Scientificombination was the neologism-loving Forry Ackerman's term for what Lewis Carroll dubbed a portmanteau word in Through The Looking Glass: "Well, 'slithy' means 'lithe and slimy.' 'Lithe' is the same word as 'active'. You see, it's like a portmanteau — there are two meanings packed into one word." Other such Carrollisms include chortle (a combination of 'chuckle' and 'snort') and galumph ('gallop' and 'triumph').
In standard linguistic terms, this type of word is a blend.
However, the fannish
version requires some repeating letter or sound gluing the words together, creating simplifyd spelng
, the scientific
|from Fancyclopedia 2 ca. 1959
|(Ackerman) The archetypal scientificombination was Gernsback's "Scientifiction", but under the influence of Ackerman many other combinations came into fannish use: pename, stfunnyarn, actifan; and in colloquial writing nonce-combinations may be made whenever the writer notices the proper recurrence of letter(s) on both sides of a space and it won't be confusing: the majority ofans, don't bla me, wothell, etc. It was formerly the practice to underline letters serving double duty, but this is now done only if it's necessary to make the meaning clear.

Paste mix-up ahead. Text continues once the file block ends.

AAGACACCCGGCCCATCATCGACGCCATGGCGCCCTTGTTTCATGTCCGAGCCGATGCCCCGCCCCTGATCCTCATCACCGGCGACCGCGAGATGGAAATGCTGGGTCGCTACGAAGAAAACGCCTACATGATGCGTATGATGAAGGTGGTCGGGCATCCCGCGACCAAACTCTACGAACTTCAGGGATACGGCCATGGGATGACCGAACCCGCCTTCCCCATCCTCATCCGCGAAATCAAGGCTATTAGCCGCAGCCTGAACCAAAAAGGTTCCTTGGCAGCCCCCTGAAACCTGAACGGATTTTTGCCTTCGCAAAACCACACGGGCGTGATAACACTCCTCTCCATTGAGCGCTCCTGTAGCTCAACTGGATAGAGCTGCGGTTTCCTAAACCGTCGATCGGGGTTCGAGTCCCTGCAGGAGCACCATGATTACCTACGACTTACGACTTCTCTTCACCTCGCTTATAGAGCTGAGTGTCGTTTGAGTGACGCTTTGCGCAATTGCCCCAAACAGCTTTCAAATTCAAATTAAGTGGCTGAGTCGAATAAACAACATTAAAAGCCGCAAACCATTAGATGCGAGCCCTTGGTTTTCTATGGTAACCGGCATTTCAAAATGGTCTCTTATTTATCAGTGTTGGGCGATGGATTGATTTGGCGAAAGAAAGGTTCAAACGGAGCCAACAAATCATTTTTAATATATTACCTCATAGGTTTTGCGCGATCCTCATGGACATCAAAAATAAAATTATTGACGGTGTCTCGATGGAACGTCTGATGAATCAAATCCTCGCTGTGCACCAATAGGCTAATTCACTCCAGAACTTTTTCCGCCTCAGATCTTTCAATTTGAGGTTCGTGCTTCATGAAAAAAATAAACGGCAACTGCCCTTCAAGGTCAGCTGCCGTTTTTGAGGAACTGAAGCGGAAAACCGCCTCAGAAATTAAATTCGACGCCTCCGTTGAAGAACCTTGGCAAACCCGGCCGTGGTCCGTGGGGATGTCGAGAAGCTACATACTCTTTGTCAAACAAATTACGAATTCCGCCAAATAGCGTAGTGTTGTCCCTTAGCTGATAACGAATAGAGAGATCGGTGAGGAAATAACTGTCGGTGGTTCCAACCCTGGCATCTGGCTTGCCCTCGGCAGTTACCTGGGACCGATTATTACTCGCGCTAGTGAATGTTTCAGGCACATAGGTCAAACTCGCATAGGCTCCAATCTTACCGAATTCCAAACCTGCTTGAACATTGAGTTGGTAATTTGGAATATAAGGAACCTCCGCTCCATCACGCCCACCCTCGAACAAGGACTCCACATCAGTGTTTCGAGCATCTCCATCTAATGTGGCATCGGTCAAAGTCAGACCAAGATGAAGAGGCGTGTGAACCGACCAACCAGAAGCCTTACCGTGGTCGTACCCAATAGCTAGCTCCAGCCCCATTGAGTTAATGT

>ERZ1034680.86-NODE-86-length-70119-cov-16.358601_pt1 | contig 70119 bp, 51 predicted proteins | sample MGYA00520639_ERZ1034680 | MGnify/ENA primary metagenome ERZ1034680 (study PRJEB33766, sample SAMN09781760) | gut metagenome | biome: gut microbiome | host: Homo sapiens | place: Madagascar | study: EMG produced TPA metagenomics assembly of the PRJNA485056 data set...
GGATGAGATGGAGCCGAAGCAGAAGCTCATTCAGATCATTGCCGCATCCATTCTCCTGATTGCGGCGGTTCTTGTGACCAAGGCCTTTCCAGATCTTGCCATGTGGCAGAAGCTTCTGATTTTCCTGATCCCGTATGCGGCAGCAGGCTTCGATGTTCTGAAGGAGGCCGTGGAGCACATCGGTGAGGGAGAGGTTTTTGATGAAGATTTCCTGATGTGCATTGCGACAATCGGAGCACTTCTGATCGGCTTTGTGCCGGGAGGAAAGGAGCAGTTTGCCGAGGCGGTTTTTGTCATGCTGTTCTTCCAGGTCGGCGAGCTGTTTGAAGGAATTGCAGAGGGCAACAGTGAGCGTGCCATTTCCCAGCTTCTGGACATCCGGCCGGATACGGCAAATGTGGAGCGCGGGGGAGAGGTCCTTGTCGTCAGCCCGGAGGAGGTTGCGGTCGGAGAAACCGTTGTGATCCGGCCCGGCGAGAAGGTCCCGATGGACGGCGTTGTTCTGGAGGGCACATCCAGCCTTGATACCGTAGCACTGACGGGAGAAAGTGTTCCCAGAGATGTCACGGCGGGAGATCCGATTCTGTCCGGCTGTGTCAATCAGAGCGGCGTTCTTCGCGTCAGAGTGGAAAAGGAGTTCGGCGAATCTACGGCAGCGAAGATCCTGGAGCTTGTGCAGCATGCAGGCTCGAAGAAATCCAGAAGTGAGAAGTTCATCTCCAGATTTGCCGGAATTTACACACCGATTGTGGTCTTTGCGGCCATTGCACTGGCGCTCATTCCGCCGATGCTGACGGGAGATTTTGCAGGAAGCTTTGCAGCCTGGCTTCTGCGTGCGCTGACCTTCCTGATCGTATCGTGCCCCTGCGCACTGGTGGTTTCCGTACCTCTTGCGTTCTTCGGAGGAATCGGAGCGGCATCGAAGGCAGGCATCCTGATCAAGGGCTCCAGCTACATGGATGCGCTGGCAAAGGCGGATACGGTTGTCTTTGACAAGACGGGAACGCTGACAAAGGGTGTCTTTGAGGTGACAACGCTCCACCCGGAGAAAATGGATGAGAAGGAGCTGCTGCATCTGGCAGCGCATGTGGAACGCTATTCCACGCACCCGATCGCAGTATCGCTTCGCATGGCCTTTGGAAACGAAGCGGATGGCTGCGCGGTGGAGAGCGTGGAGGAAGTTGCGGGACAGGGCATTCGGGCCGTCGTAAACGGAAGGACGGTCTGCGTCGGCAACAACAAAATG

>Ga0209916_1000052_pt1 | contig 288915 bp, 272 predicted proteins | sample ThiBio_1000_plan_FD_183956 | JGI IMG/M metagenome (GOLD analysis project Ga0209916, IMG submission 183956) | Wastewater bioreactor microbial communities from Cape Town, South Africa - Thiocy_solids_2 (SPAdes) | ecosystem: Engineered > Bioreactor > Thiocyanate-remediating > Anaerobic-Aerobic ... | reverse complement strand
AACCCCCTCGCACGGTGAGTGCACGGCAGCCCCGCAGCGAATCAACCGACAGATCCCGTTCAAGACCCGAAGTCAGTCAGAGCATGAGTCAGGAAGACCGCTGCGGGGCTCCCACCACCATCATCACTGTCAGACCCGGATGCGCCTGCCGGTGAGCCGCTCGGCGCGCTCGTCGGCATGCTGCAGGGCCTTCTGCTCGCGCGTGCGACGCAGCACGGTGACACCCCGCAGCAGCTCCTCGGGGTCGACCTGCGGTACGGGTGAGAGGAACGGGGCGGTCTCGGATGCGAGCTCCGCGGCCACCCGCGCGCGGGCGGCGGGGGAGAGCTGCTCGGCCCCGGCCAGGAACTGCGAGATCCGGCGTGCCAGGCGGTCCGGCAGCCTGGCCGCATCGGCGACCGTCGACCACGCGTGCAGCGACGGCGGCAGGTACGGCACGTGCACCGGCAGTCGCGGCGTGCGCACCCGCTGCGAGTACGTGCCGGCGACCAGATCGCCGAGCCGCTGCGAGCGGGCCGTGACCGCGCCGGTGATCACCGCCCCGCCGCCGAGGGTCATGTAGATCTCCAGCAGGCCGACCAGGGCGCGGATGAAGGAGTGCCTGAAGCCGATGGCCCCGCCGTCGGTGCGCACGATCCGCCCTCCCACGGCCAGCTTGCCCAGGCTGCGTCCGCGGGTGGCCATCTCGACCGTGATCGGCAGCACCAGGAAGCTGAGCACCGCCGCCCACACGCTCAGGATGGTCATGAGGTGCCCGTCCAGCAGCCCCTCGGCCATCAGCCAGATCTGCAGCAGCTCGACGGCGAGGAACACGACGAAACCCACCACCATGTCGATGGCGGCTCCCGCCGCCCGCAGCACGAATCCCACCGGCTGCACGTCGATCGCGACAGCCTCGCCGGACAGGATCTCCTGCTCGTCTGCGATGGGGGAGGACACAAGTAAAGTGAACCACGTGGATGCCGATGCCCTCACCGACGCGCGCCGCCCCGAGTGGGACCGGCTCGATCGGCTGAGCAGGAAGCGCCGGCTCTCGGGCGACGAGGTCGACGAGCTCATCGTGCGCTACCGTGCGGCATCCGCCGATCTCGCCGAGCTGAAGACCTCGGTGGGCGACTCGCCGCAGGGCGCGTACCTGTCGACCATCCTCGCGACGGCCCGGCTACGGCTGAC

|from Fancyclopedia 1 ca. 1944
|(Ackerman) - The archetype scientificombination was Gernsback's "scientifiction", a running into ea/oth of "scientific" and "fiction". Under the influence of Ackerman, many other combinations are in common use, eg, pename, stfunnyarn, whathell, actifan; and in colloquial writing nonce-combinations are made whenever the writer notices the same letter/s is/are going to occur on both sides of a space, and it won't be too confusing: the majority ofans, Don't blame, in thend, &c. It was formerly the practice to underline the letters which served double duty, but this is now done only where it is necessary to keep the meaning clear.
page revision: 12, last edited: 04 Nov 2015 00:54